Kamala Harris and her rise | HT Editorial
Take pride in her roots, but don’t expect special treatment
The tale of the incredible Indian living the American dream continues with Kamala Harris’ selection as the Democratic Party’s vice-presidential candidate. If Joe Biden wins the November elections, as the polls currently predict, Ms Harris, half-Indian, half-Jamaican, and all-American, will be a heartbeat away from being the world’s most powerful person. Her prospects are even better in the future: Mr Biden has repeatedly hinted he will be a single-term president making Ms Harris a shoo-in for the Democratic candidacy in 2024. Ms Harris represents the political pinnacle of the Indian-American community’s meteoric rise in the United States (US). Numbering barely 4.5 million and mostly first-generation, Indian-Americans have emerged as the US’ most highly educated and most wealthy ethnic group. However, what has been even more remarkable is the speed with which they have entered domestic politics. Winning elected office is the most difficult barrier of acceptance for an immigrant community to cross. Despite the relatively young provenance of the Indian-American community, it can already boast of two state governors, 10 national legislators, and, now, a vice-presidential candidate.
Mr Biden’s choice of Ms Harris fulfils his public promise to choose a female running mate. Since she is identified as a black American politician with the larger US public, he also paid off a debt to the community which saved his campaign. Through her identity, she is a symbol of racial, ethnic and gender equality at a moment when social justice movements have rocked the country. Among these, the fact that she is an Indian-American was arguably the least important element of her profile when it came to the reasons Mr Biden chose her. That should not be a concern. Being an Indian-American means you are from a community that is too small, too liberal and too well-off to be a political consideration. Nonetheless, it is striking that Latinos, a community that can claim to have been part of US history for over four centuries, have yet to have one of their number chosen to share a presidential ticket.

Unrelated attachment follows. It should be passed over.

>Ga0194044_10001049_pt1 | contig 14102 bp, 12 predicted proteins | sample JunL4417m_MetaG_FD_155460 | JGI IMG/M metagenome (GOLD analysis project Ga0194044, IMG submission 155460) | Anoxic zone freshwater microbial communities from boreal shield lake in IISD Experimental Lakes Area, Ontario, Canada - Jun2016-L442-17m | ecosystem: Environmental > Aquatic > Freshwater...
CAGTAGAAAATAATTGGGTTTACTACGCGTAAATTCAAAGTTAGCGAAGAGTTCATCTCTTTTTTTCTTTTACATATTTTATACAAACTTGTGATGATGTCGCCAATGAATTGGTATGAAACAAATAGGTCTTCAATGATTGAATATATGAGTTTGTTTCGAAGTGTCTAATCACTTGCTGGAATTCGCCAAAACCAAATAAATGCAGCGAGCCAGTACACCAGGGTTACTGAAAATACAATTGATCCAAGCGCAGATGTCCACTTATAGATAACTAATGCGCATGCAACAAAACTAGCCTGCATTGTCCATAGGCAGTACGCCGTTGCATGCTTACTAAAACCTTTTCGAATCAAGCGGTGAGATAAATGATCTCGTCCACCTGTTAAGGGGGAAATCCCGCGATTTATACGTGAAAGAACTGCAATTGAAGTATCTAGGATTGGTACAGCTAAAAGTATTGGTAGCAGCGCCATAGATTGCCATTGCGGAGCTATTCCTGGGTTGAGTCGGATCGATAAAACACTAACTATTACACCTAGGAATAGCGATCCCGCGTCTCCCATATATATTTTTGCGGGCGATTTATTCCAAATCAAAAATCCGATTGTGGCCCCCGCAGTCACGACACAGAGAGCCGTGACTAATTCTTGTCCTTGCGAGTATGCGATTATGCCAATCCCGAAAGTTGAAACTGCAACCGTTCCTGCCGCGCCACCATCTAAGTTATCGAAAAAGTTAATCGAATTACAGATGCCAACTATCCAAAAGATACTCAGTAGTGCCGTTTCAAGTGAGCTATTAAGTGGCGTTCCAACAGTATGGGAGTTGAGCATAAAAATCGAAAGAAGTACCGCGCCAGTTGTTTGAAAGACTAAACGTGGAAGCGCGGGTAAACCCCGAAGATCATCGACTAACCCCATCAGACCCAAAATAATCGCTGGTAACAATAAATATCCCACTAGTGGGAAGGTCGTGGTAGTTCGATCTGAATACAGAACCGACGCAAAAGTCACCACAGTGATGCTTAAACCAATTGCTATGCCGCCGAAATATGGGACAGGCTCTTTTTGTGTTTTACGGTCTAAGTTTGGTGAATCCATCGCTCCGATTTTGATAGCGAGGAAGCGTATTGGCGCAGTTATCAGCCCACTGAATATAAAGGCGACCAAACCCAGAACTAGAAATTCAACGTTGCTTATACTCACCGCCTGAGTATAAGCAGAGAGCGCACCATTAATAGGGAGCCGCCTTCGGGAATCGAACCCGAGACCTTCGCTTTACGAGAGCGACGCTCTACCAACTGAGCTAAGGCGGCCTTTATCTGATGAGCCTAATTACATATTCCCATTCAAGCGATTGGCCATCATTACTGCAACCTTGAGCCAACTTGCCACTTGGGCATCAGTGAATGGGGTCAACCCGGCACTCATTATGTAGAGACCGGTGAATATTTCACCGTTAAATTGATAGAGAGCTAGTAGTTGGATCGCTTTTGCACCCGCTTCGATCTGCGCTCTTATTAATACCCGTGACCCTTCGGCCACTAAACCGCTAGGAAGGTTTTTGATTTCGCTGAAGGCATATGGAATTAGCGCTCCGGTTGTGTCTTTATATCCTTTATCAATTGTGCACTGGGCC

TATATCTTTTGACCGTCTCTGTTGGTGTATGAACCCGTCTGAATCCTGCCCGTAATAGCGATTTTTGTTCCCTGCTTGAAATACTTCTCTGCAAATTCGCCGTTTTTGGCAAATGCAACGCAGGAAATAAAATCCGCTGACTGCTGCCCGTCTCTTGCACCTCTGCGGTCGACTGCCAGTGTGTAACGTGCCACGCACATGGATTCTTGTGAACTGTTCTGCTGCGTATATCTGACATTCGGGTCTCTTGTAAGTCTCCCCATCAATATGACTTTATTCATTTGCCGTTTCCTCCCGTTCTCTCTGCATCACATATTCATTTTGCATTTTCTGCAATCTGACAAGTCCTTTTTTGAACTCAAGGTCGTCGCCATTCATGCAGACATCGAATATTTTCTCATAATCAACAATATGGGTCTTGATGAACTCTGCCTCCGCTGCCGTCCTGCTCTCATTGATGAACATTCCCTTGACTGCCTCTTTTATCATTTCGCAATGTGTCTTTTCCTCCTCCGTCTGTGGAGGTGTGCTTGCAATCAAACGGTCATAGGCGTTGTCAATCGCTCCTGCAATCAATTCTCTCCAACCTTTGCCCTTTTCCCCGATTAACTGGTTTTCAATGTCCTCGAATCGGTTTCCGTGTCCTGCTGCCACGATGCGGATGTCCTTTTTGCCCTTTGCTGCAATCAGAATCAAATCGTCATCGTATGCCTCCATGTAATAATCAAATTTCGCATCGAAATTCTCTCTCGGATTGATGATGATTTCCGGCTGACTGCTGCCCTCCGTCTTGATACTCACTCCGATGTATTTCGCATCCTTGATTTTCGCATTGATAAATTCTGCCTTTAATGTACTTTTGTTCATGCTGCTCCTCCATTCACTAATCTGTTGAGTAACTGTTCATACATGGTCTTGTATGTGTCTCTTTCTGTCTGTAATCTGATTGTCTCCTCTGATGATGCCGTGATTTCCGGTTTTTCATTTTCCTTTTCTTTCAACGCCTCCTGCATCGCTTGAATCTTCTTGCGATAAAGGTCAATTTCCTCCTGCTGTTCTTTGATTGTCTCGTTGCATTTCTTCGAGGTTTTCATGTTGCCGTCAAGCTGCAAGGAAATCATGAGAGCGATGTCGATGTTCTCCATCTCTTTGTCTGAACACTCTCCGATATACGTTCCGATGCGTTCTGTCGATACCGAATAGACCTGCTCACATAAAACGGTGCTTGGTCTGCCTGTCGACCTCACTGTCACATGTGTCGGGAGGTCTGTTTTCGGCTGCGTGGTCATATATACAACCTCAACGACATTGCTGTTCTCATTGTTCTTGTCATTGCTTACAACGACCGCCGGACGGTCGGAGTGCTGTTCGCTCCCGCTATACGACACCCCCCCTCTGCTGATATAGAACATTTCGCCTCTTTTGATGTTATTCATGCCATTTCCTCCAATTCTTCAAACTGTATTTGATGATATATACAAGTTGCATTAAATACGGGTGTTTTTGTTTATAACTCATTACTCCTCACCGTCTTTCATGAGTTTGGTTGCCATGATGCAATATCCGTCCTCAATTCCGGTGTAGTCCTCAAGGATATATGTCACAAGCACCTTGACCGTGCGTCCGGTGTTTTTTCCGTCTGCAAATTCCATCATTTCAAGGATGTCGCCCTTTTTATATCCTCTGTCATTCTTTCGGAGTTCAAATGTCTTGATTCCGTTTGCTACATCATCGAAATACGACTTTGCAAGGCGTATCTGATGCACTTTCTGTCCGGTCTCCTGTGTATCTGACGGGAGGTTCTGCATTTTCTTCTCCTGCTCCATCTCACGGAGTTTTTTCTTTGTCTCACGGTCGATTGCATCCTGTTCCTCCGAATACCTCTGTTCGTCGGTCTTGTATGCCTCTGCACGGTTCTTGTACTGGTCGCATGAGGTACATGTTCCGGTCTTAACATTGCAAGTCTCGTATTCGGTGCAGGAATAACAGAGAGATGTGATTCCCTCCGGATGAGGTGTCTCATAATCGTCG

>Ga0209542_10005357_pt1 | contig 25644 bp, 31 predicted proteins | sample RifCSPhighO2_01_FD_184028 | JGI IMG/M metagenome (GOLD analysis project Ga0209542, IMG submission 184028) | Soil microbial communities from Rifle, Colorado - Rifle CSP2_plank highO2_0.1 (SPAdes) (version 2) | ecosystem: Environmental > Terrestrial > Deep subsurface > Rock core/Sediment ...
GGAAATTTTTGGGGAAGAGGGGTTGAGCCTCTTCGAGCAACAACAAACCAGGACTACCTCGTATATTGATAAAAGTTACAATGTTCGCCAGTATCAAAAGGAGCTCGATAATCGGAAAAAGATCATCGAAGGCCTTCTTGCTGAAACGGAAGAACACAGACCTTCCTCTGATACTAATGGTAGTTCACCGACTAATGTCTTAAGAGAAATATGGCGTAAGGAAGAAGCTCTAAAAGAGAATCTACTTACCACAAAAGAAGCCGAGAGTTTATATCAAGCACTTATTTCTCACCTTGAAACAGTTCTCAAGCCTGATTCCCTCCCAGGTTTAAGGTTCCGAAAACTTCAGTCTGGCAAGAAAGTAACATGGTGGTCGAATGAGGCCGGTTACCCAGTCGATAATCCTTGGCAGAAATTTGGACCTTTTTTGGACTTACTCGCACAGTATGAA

The success of the Indian-American community in becoming part of the US mainstream also means that no one should expect Ms Harris to see India in any special light. She will be more familiar with India than the average American. She will not be necessarily more sympathetic. Her voting record shows her to be more liberal than Mr Biden and, therefore, less than aligned with the Narendra Modi government. Ms Harris has been chosen as a flag bearer of inclusivity, a living antidote to four years of President Donald Trump. She will, unless given reasons otherwise, tend to have a sceptical view of India’s rightward political turn, whatever her sentiments about her mother’s homeland.